So, it’s one of those situations where you have to take the good with the bad and don’t want to risk “over-coaching” a guy who is playing as well as Crosby is. Crosby is going to gamble and he has the freedom to do that whereas a guy like Malcolm Koonce doesn’t.
Now, if Maxx starts losing more than he’s winning when crashing inside, then it’s something the coaching staff might want to call out. But until then, don’t mess with a guy who’s playing at a Defensive Player of the Year level.
Q: Rich Bisaccia had that locker room’s support and was then let go for the disaster that was Josh McDaniels. Clearly, Coach Pierce has the support of the locker room. There’s something to be said for “in house”. Do you think Mark Davis has learned that a big splash name for a coach isn’t going to guarantee wins? I think the players will be thinking, ‘here we go again’ if another coaching change occurs.
A: I definitely think the Bisaccia to McDaniels disaster will weigh on Davis’ mind and play a factor in Pierce’s ability to keep the job. I don’t think Davis will want to make the same mistake twice and, as you pointed out, Pierce does seem to have command of the locker room. If the Raiders can finish the year with eight or nine wins, then Pierce has a legitimate shot at getting the full-time gig in my mind.
Q: I watch every Raiders game and I’m just not seeing anything from Tyree Wilson. No moves, spin, dip, or anything, he just gets swallowed up by offensive linemen. Is this really just a product of missing training camp?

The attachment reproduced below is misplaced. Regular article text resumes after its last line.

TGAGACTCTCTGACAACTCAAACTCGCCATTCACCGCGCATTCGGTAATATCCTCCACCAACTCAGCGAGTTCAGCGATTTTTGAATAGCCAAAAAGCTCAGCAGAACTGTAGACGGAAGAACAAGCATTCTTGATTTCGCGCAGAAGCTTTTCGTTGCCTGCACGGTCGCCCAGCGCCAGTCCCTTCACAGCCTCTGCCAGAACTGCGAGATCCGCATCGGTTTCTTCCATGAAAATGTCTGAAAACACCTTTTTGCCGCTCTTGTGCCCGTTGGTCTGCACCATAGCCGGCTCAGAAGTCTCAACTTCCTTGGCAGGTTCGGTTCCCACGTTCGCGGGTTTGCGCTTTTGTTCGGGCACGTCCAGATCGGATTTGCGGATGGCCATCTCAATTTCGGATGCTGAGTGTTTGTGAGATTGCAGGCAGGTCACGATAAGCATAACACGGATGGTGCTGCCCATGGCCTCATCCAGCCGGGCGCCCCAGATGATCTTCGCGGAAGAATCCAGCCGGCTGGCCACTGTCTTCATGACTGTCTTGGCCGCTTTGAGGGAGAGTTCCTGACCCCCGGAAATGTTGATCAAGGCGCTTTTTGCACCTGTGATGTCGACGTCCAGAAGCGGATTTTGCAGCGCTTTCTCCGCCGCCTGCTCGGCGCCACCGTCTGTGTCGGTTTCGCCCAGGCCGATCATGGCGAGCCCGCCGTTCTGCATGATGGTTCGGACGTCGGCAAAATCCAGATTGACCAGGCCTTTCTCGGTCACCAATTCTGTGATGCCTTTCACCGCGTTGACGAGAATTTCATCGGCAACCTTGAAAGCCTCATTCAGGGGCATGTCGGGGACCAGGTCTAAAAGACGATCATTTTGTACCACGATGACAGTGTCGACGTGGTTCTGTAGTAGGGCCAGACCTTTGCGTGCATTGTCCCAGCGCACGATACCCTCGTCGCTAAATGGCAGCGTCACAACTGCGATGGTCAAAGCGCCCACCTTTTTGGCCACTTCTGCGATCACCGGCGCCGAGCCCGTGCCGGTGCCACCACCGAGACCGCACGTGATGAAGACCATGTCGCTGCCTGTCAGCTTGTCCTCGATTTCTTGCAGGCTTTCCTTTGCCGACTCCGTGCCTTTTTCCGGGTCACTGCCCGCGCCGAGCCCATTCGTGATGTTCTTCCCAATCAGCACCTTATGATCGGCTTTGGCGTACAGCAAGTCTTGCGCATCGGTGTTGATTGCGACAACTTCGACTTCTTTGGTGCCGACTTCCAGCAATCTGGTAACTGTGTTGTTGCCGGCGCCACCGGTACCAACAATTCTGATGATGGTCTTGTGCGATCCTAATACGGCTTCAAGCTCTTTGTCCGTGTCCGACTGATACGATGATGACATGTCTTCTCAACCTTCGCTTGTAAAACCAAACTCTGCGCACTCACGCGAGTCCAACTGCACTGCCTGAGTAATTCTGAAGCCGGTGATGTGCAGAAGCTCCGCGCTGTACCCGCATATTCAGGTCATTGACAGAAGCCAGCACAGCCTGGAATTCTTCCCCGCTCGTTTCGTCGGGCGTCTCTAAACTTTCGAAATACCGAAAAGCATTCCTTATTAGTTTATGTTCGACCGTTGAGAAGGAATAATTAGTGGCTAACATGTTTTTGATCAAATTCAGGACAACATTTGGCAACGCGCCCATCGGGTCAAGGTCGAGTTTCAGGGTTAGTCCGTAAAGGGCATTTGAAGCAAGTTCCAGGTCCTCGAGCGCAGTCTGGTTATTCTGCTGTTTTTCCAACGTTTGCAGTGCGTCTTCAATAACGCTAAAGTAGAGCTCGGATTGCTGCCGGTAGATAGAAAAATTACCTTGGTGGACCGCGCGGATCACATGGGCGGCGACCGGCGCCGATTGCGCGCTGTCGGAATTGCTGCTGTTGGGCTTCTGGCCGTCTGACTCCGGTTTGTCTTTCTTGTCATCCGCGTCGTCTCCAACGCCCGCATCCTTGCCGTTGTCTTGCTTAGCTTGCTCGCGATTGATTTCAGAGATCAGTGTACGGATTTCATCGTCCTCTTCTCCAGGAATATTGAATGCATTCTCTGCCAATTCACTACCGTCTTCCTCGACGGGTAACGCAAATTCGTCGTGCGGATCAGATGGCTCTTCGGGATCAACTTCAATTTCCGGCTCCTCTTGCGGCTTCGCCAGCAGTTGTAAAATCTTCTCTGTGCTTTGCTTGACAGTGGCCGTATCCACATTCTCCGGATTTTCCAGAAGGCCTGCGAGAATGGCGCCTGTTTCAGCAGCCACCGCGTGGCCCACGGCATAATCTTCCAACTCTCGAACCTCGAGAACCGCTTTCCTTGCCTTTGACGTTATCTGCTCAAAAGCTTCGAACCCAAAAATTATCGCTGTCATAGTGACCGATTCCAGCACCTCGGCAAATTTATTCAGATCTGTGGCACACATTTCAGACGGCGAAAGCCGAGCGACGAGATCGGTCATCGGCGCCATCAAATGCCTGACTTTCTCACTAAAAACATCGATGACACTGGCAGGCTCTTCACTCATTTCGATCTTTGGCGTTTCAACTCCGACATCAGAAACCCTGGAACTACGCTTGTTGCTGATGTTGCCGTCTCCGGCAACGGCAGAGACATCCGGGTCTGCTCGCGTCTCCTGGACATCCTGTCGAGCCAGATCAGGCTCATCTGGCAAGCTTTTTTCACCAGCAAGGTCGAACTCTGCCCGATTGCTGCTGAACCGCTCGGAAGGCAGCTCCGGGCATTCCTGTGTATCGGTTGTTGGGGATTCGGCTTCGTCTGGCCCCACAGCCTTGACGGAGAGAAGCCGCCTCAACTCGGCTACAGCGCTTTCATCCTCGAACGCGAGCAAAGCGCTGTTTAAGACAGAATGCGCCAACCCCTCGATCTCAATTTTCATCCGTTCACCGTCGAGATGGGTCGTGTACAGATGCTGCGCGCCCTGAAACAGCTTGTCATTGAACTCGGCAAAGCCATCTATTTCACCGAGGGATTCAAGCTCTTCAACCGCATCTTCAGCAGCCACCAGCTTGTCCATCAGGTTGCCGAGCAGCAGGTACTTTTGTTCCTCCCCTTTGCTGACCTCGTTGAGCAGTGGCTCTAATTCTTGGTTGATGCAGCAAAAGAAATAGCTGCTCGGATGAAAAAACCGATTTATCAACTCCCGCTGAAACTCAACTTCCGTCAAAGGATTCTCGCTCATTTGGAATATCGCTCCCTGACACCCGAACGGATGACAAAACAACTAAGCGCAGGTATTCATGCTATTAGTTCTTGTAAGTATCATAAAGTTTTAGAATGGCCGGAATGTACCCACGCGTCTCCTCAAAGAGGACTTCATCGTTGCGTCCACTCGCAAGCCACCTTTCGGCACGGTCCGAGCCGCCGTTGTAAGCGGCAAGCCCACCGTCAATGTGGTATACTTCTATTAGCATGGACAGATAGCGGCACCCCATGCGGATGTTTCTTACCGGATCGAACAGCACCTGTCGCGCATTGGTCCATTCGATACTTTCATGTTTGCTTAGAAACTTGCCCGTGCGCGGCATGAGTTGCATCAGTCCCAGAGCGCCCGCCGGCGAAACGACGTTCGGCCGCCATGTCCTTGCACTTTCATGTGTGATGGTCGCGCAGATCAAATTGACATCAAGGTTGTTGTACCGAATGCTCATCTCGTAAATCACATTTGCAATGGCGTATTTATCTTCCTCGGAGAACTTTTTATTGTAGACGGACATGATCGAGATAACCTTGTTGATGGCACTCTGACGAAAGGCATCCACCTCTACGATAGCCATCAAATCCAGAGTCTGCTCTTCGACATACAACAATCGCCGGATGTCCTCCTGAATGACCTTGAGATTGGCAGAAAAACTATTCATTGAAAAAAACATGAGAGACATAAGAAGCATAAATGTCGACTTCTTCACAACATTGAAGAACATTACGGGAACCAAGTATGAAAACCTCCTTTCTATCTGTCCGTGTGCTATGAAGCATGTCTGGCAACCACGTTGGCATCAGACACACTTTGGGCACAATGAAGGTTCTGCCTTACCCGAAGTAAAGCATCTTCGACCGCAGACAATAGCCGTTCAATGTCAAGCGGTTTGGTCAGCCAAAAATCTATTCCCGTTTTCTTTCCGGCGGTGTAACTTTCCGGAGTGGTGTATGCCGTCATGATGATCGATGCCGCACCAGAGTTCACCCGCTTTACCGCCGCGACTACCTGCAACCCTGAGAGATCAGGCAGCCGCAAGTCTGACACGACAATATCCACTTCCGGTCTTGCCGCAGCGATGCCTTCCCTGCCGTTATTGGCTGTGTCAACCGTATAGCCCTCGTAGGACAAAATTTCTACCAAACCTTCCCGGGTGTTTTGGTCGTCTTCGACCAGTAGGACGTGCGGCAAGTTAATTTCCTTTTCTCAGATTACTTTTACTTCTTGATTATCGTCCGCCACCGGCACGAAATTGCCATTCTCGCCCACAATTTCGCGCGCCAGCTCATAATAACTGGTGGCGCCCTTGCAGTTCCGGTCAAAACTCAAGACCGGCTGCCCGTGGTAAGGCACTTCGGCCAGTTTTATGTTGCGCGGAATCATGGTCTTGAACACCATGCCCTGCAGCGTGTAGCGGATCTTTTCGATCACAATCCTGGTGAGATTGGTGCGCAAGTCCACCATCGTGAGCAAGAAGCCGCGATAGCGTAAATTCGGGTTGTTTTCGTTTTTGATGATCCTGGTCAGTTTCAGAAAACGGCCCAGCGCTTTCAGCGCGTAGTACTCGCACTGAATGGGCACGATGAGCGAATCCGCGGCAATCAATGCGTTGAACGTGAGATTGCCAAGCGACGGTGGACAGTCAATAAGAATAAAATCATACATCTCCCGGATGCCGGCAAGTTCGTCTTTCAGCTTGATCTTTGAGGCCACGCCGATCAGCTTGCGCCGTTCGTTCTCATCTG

A: Wilson didn’t have a big pass-rush arsenal coming out of college and his game has always been more predicated on power or turning speed to power. However, he’s still learning how to use his hands and long arms which is leading to him getting swallowed up by blockers.
Missing a lot of practice time plays a big factor in that because use of hands as a pass rusher is predicated on timing and placement, and the only way to get better at that is to take more reps. To use a cross-sport reference, it’d be like trying to hit a home run off of a 90 mph fastball without taking any batting practice to get a feel for it.
So, I wouldn’t expect to see a ton of spin or finesse moves from Wilson because that’s just not his game, but let’s see what he can do after a full offseason where he can train and work on the things mentioned above instead of having to rehab.
A: Per Pro Football Focus, Jimmy Garoppolo has five batted passes in six games and Aidan O’Connell has three in four, so they’re averaging less than one per game. That is one of the highest rates in the NFL, but I wouldn’t be terribly concerned about one incompletion per game.
Passes getting batted at the line of scrimmage can happen for a lot of different reasons, some of which are out of the quarterback’s control. For example, if a quick pass is called and the defensive lineman sniffs it out and gets his hands up in time, there’s not much the quarterback can do differently.
With O’Connell, his three batted passes have come against the Chargers and Jets, the two best defensive lines he’s faced, so again, it’s not something I would be too worried about right now.
A: Hardegree has been calling more zone runs which requires patience from running backs and that’s the type of back Jacobs is. I actually think he’s been more decisive lately and Marcus Johnson talked about this on the ‘Tape Don’t Lie’ film review of the Jets game (video below). I don’t know what timeframe “lately” specifically is, but Jacobs’ best games of the season come in the last two weeks so I can’t say I agree with the statement that he’s been indecisive.
That’ll do it for this week’s mailbag. Thank you all for submitting questions and, as your weekly reminder, if you’d like to have your questions answered in a future column, tweet them at me, @MHolder95, email them to SBPQuestions1@gmail.com or look for our weekly call for questions on the site. The latter will publish on Thursdays throughout the season.